Camden County Catastrophic Injury Lawyer
Anyone who sustains a life-changing catastrophic injury will face a fortune in medical and related expenses. But if the injury was caused by the fault of another, then taking legal action to cover expenses is necessary. A Camden County catastrophic injury lawyer can evaluate your claim and help you decide what legal step to take next. Speak with a distinguished personal injury attorney and know that you are in capable hands.
Catastrophic Injury Defined
A catastrophic injury can take many forms, but the legal definition broadly is an injury that is permanent and prevents the ability to work in any gainful employment.
The American Medical Association defines catastrophic injury as a severe injury to the brain, spinal cord, or spine, with accompanying paralysis. Losing an arm or leg, extensive burn injuries with disfigurement, and loss of sight and hearing also classify as catastrophic.
Catastrophic injuries can happen in automotive wrecks, workplace and sporting accidents, explosions, gunshot wounds and other violent acts, states the Mayo Clinic.
Negligence is defined in law as behaving in a manner that causes harm or property damage to another person or an entity.
New Jersey’s modified comparative negligence standard does not allow individuals who are 51 percent at fault in causing a harmful event or property damage to recover any damages.
Those who are 50 percent and less at fault may only claim damages limited to the percentage of fault. For example, if a person is 30 percent at fault, only 30 percent of damages may be claimed.
Modified comparative negligence is comprised of five elements. A Camden County catastrophic injury lawyer must prove each of them by a preponderance of the evidence.
- Duty of care: A person has a legal obligation to behave in a cautious and watchful manner toward others and the public, and as much caution as a prudent person would use in the same situation to avoid causing harm or property damage
- Breach: An act, or an omission, that violates duty of care
- Cause in fact: The breach caused the injury
- Proximate cause: A particular and foreseeable event happened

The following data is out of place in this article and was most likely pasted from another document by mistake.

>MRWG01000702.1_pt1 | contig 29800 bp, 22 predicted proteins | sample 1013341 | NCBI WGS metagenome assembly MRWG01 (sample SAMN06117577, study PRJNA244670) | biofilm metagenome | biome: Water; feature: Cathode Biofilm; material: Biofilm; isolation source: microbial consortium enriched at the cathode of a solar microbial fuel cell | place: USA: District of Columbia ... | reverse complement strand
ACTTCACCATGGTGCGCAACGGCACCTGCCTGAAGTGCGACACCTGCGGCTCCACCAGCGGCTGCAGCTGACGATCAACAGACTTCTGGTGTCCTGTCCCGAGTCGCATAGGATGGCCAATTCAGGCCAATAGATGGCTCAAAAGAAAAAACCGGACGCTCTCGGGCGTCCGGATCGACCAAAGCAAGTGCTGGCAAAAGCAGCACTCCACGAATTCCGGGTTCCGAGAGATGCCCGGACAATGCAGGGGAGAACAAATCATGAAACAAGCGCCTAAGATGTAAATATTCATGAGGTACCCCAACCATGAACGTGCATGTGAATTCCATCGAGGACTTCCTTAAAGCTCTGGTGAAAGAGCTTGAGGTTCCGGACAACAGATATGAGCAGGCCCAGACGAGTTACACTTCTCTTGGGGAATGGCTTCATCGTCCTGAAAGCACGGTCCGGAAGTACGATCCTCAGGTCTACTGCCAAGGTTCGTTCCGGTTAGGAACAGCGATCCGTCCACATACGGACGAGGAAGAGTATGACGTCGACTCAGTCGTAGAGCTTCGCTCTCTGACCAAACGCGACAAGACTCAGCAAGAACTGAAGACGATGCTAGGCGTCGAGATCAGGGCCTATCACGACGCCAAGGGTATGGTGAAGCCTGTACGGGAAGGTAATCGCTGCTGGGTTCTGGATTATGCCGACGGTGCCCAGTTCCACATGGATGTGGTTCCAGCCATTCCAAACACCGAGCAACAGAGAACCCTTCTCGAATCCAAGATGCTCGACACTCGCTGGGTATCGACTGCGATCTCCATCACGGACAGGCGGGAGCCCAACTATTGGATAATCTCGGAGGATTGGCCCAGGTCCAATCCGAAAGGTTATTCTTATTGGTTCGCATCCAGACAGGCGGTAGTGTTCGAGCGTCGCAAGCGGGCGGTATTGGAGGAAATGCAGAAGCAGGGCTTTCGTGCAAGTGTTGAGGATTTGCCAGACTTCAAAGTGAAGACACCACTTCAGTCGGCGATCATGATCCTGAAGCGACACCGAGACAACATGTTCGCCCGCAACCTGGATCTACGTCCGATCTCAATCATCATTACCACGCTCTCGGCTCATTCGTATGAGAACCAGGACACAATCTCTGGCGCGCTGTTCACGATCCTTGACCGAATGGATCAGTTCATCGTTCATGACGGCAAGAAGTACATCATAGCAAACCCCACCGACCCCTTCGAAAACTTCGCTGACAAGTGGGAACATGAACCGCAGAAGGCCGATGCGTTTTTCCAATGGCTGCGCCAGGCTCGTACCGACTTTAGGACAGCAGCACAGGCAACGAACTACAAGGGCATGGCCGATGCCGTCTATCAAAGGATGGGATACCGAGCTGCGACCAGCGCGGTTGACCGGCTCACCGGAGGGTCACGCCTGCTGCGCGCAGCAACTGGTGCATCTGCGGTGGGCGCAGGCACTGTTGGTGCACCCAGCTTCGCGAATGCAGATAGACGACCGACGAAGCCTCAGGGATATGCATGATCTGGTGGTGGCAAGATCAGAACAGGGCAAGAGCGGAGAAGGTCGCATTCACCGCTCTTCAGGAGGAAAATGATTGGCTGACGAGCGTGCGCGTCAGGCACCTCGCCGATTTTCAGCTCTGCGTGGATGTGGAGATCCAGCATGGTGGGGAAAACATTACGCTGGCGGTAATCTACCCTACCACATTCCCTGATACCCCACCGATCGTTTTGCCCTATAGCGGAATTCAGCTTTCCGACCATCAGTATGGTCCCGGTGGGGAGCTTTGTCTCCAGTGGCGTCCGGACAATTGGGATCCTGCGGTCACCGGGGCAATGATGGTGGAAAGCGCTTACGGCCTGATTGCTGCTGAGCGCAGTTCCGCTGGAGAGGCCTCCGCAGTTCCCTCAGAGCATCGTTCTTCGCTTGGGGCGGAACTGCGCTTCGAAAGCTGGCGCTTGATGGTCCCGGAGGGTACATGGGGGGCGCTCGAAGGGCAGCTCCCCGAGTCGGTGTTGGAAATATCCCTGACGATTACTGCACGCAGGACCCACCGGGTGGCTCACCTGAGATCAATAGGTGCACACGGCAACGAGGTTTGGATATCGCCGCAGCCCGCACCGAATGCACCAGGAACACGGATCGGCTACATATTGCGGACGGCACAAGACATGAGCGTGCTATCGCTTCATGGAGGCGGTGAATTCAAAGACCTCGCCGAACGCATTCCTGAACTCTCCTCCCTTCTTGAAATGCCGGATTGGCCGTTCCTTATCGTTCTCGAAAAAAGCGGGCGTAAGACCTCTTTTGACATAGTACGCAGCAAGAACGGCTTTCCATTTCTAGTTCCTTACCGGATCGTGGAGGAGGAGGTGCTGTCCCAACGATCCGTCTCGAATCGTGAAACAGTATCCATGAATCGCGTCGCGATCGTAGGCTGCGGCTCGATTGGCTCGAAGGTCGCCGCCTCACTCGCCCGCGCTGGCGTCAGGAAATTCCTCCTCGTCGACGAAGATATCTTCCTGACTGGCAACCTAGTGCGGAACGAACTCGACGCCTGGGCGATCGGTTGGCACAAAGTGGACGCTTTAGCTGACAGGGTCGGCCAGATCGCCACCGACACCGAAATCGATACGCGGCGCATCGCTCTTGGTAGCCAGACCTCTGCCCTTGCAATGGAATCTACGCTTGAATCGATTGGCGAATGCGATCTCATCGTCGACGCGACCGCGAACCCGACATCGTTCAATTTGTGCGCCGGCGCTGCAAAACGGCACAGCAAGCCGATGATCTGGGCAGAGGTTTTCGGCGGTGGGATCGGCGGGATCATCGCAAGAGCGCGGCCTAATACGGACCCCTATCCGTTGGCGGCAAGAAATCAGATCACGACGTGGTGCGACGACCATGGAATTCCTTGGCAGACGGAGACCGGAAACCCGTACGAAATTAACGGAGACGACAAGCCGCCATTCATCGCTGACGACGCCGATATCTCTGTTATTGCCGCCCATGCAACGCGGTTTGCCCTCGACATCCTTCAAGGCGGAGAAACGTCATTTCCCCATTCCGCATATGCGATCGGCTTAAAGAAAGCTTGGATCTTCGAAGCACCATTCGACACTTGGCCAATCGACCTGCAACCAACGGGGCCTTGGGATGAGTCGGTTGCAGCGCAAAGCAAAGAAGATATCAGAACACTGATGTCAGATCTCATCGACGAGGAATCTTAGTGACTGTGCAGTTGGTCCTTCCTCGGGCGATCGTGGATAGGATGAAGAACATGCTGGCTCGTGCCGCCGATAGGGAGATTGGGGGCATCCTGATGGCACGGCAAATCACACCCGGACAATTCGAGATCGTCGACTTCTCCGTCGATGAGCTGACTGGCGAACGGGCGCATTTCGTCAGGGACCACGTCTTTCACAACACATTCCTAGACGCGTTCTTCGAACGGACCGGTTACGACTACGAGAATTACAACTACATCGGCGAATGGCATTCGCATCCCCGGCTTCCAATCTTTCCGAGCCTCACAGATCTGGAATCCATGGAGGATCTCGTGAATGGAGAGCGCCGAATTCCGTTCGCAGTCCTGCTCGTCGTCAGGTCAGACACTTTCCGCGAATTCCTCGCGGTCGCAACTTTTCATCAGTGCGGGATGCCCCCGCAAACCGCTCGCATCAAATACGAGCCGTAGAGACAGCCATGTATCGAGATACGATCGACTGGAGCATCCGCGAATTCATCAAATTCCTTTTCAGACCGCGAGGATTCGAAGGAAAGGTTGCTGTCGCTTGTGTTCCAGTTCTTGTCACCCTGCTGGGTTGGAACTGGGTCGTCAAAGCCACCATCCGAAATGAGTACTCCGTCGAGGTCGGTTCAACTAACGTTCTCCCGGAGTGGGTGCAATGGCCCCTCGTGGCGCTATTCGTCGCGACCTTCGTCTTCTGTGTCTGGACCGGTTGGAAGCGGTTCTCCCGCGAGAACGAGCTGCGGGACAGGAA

- Damages: An actual financial loss occurred
Although some states place a limit on how much money damages can reach, New Jersey does not place a cap on proven damages.
Economic and non-economic damages include:
- Medical care and hospitalization
- Therapeutic treatment and equipment
- Loss of present and future income
- Property damage
- Pain and suffering
- Emotional distress
- Mental anguish
- Loss of consortium
- Punitive, if the negligent act was willful or egregious
Statute of Limitations
New Jersey law requires a personal injury lawsuit to be filed with the court within two years of the event or its discovery. The statute of limitations for minor children does not begin until their 18th birthday. Failing to adhere to this law can bar a person from ever filing a lawsuit in the matter at issue.
It is best to contact a Camden County catastrophic injury lawyer promptly to ensure the statute of limitations is not violated. The lawyer could begin investigating while memories of the event are fresh and evidence is not lost, damaged, or concealed.
Contacting a Camden County Catastrophic Injury Attorney
Your attorney can evaluate the circumstances of the injury during a free, no-obligation consultation to determine the strength of the case. A Camden County catastrophic injury lawyer could also explain New Jersey’s applicable law, the available damages, the legal process involved, and will answer questions.
If a lawyer is hired, attorney fees will be paid from a portion of the monetary award the lawyer achieves. There are no upfront lawyer fees, and if the case is not won, the attorney waives the fee.